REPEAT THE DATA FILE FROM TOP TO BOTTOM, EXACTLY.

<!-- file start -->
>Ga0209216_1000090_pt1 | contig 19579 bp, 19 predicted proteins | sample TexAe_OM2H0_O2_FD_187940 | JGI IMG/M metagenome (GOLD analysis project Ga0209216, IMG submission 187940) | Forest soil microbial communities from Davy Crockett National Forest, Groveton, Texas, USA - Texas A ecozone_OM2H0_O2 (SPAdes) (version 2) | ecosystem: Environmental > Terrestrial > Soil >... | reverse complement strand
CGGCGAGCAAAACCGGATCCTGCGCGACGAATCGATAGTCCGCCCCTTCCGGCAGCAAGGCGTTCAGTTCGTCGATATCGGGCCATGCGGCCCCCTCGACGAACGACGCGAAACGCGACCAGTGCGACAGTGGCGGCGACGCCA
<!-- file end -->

>Ga0209216_1000090_pt1 | contig 19579 bp, 19 predicted proteins | sample TexAe_OM2H0_O2_FD_187940 | JGI IMG/M metagenome (GOLD analysis project Ga0209216, IMG submission 187940) | Forest soil microbial communities from Davy Crockett National Forest, Groveton, Texas, USA - Texas A ecozone_OM2H0_O2 (SPAdes) (version 2) | ecosystem: Environmental > Terrestrial > Soil >... | reverse complement strand
CGGCGAGCAAAACCGGATCCTGCGCGACGAATCGATAGTCCGCCCCTTCCGGCAGCAAGGCGTTCAGTTCGTCGATATCGGGCCATGCGGCCCCCTCGACGAACGACGCGAAACGCGACCAGTGCGACAGTGGCGGCGACGCCA